Cuba was a thriving island – yes, it had poverty… yes, it had troubles… and yes, Batista was corrupt and authoritarian – but Cuba was on an upward trajectory until the days of the Castros.

The military success of The Movement – the Castro brothers, along with the monstrous Che Guevara and their other Marxist allies – stopped Cuban advancement in its tracks by turning the country communist.  No matter how much trade they accomplished, no matter how many foreign holdings they nationalized; the Castro brothers, in a perfect “reverse Midas effect,” turn everything they touch into stagnation and suffering.

The United States instituted the embargo on principle – on the position that an honorable nation, even in a world as flawed as our own, must not stoop so low as to trade with the murderers of The Movement. No trade is worth that; we must wait until either the Castros are overthrown or they die of natural causes.

One must assume the latter date is not too far off; after all these years, the United States should certainly be able to wait.

The Lie of Liberalism

Modern liberalism always builds its arguments on faulty premises – they set up a straw man for every argument, preferably a convenient position championed by the Right, on which they can pin the blame.

Long ago, as Cuba stayed locked in time, a prisoner of the 1950s while the rest of the earth was developing by leaps and bounds, the Left crafted the meme that the American embargo was the cause of Cuba’s stagnation.

Principled conservatism, the ethics of free market capitalism, just had to be the cause of all poor Cuba’s woes.  If only we Americans would leave our principled conservatism behind, and instead embrace the idea of command economies and socialist trade.  If only we Americans would do more business with Cuba, oh, that would make all the difference.

But as every year goes by, as every decade passes us, the lie becomes an ever harder sell.

We have seen plenty of other countries trade with Cuba, but the lives of the Cuban people don’t change.  We have seen plenty of businesses buy and sell, plenty of cruise ships full of tourists visit, even the occasional American film maker blatantly tours Cuba to give the Cubans a share of Hollywood largesse.  And still the Cuban people suffer.

Would our trade, once unleashed, dwarf that of Europe, Canada, Mexico, Brazil, Venezuela, Cuba, and a hundred other countries?  Would our trade produce a different outcome for that poor suffering island than the trade of all these other neighbors has?  Would our trade turn Cuba from being just another Haiti into being another Key West?  Would our trade transform Cuba from being another Dominican Republic into being another Cayman Islands?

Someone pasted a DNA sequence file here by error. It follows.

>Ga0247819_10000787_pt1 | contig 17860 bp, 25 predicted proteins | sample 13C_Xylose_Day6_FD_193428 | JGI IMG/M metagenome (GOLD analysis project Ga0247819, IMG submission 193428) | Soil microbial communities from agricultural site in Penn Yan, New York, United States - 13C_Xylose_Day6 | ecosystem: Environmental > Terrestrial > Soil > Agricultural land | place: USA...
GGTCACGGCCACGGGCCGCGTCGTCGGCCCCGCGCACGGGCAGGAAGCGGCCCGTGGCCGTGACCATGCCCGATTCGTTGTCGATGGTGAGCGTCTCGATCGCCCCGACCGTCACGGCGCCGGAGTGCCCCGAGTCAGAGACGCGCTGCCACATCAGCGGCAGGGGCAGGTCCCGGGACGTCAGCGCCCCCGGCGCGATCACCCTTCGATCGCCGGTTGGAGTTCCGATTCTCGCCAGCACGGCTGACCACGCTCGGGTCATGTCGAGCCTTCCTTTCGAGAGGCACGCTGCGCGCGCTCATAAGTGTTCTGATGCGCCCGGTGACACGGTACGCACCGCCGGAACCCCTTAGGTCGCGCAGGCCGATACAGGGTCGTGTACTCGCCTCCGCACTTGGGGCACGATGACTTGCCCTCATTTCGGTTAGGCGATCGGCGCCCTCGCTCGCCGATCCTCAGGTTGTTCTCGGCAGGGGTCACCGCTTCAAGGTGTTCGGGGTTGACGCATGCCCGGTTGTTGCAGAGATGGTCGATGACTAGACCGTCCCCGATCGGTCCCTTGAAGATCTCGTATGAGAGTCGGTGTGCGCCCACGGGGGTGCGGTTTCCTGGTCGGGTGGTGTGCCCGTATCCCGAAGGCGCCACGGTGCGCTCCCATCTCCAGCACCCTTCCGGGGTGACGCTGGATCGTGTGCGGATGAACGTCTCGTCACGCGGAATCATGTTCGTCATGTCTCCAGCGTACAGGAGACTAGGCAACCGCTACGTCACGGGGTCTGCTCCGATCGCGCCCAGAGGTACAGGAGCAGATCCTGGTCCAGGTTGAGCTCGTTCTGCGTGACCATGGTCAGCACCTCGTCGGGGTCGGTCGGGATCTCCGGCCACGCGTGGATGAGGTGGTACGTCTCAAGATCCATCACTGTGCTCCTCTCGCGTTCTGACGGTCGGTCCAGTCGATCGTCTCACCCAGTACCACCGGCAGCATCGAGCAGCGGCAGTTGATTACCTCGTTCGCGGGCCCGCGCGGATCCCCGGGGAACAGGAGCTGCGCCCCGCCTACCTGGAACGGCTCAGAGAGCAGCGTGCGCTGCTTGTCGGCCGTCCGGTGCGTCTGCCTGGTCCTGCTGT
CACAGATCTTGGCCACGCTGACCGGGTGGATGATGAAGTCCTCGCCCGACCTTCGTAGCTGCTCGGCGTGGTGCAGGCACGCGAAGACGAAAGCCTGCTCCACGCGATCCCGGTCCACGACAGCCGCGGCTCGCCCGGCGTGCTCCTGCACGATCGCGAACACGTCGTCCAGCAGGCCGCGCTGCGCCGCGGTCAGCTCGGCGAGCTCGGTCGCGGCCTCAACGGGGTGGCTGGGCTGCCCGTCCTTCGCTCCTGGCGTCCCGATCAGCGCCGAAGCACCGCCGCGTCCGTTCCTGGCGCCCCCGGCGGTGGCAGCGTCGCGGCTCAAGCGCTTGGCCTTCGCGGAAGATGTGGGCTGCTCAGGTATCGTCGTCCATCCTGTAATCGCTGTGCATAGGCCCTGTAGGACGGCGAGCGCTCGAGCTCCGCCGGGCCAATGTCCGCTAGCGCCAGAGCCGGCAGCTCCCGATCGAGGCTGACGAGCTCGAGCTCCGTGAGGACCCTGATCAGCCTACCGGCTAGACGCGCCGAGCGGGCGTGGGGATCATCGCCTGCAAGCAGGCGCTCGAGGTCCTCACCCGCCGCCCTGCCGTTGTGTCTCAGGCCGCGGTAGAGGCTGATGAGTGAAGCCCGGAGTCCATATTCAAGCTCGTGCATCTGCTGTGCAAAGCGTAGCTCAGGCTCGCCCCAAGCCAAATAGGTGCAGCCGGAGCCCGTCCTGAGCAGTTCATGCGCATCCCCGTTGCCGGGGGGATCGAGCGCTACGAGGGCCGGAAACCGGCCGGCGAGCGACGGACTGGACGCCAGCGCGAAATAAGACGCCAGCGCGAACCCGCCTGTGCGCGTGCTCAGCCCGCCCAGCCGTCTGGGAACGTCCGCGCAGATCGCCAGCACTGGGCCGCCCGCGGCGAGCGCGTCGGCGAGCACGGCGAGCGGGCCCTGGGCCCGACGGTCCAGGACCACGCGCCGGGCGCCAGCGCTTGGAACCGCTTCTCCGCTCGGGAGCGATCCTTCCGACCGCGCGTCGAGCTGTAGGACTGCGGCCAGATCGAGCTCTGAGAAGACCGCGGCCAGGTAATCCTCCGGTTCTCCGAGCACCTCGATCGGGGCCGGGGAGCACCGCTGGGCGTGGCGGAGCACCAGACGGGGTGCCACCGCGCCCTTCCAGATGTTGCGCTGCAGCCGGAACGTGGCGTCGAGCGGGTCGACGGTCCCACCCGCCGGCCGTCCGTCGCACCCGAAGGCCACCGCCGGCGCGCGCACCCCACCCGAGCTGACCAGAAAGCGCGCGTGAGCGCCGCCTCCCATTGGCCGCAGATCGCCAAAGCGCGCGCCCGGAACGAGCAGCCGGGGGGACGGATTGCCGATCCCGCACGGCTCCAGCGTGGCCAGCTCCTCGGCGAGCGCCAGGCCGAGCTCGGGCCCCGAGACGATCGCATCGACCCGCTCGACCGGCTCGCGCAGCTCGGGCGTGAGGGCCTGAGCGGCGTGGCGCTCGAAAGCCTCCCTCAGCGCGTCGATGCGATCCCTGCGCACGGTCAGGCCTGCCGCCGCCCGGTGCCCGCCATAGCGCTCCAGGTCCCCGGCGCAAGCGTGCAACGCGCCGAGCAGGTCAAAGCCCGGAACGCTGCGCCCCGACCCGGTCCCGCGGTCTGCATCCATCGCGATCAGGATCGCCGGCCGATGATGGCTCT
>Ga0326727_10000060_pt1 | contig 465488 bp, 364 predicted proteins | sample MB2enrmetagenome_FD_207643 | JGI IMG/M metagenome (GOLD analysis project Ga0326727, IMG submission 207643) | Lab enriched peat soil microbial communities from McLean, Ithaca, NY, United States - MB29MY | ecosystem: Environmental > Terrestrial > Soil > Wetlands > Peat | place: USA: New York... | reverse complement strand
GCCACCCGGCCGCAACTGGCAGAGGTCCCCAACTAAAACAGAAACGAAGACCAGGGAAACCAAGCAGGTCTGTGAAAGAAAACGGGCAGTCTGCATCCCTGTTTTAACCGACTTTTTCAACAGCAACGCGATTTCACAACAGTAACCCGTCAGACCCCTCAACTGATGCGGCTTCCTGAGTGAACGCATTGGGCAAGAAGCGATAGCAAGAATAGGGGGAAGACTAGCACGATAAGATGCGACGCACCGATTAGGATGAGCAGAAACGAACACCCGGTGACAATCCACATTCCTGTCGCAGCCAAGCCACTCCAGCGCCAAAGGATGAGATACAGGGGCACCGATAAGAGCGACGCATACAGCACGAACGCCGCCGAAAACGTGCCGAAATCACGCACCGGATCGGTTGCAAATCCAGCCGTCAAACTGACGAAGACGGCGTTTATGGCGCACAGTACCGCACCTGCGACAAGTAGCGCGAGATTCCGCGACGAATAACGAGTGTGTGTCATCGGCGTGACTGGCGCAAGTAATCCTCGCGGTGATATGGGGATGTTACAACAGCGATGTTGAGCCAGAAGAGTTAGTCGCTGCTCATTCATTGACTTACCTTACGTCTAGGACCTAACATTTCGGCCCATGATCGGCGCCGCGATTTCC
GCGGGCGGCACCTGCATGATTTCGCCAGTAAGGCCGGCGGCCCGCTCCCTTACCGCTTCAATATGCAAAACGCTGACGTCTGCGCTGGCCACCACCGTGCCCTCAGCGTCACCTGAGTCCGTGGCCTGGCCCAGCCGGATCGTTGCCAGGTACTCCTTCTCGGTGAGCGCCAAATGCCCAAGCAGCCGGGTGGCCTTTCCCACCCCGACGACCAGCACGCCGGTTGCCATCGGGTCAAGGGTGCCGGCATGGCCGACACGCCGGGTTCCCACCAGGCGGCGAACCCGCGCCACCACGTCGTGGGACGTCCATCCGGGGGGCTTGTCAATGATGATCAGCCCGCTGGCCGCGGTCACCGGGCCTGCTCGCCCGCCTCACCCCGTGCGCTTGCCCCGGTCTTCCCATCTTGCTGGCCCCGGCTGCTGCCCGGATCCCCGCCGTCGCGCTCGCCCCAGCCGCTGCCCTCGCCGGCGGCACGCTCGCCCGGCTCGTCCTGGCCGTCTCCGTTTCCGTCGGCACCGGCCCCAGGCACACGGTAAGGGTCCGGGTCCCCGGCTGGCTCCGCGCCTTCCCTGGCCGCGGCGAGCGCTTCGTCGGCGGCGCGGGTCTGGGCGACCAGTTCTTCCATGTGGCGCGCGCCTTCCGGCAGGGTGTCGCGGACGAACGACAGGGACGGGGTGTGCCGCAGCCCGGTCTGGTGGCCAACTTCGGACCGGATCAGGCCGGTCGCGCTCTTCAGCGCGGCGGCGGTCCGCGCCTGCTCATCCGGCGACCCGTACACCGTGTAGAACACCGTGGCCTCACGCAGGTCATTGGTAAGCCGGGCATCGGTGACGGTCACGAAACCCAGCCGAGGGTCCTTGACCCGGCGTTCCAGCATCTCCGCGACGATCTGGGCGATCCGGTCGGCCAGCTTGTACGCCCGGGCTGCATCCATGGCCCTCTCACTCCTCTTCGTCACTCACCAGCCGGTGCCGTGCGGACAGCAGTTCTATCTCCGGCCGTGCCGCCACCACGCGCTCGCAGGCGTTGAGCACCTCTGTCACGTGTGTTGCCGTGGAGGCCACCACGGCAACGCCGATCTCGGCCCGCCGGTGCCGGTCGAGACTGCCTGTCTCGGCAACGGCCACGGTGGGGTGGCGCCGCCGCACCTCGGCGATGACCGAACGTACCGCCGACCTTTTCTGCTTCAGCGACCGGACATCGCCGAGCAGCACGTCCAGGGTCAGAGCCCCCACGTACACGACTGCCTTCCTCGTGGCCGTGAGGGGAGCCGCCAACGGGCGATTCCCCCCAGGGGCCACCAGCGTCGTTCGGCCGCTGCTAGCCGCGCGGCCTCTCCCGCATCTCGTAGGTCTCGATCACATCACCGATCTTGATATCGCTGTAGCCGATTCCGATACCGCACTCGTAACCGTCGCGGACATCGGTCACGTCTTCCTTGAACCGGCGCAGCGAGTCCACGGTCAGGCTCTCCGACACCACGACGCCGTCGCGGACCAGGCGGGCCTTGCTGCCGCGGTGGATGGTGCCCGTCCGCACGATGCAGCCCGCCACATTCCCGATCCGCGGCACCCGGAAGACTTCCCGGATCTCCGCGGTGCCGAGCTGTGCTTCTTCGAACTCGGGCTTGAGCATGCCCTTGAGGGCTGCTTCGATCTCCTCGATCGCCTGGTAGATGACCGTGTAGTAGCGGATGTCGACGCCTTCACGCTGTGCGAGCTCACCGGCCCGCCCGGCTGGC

No. The jury is in – and the truth of the matter has been evident for decades. No amount of trade, however great, from whatever partner nation(s), will ever make a substantial difference in the lives of the people of Cuba, as long as the Castro brothers rule, because a lack of commercial transactions just isn’t their real problem.

Cuba’s problem is a lack of freedom, a lack of independence from secret police.  Their problem is the near-total taxation, the rampant political imprisonment, the intentionally endemic poverty, and an absolute Marxist government.

Trade – on Cuba’s terms – won’t change that.  Only revolution or natural causes can.

If America is still the nation it once was – the City on a Hill that our Founding Fathers envisioned – we will honor the memory of the many millions, all over the world, who have been injured or killed by the Castros, and we will continueour honorable embargo, rather than be shamefully lured into the darkness, by a temptation of shimmering gold that drips with blood.

If America is bright – and if America is principled – we will wait.

Copyright 2014 John F. Di Leo

John F. Di Leo is a Chicago based international trade compliance trainer.  A former minor activist in the Republican party (a local precinct captain in Cook and Lake Counties, a county chairman of the Milwaukee County GOP in the mid-1990s), he was also a member of the Captive Nations movement that stood up against the Cuban export of terror in the 1980s, and served a term as president of the Ethnic American Council, which sponsored and advocated for anti-communist freedom fighters during the Cold War. We must never forget the lessons of that period.

Permission is hereby granted to forward freely, provided it is uncut and the byline and IR URL are included.  Follow John F. Di Leo on Facebook or LinkedIn, or on Twitter at @johnfdileo.

Blaming America First, From Ninety Miles Away” was originally published  in Illinois Review, HERE.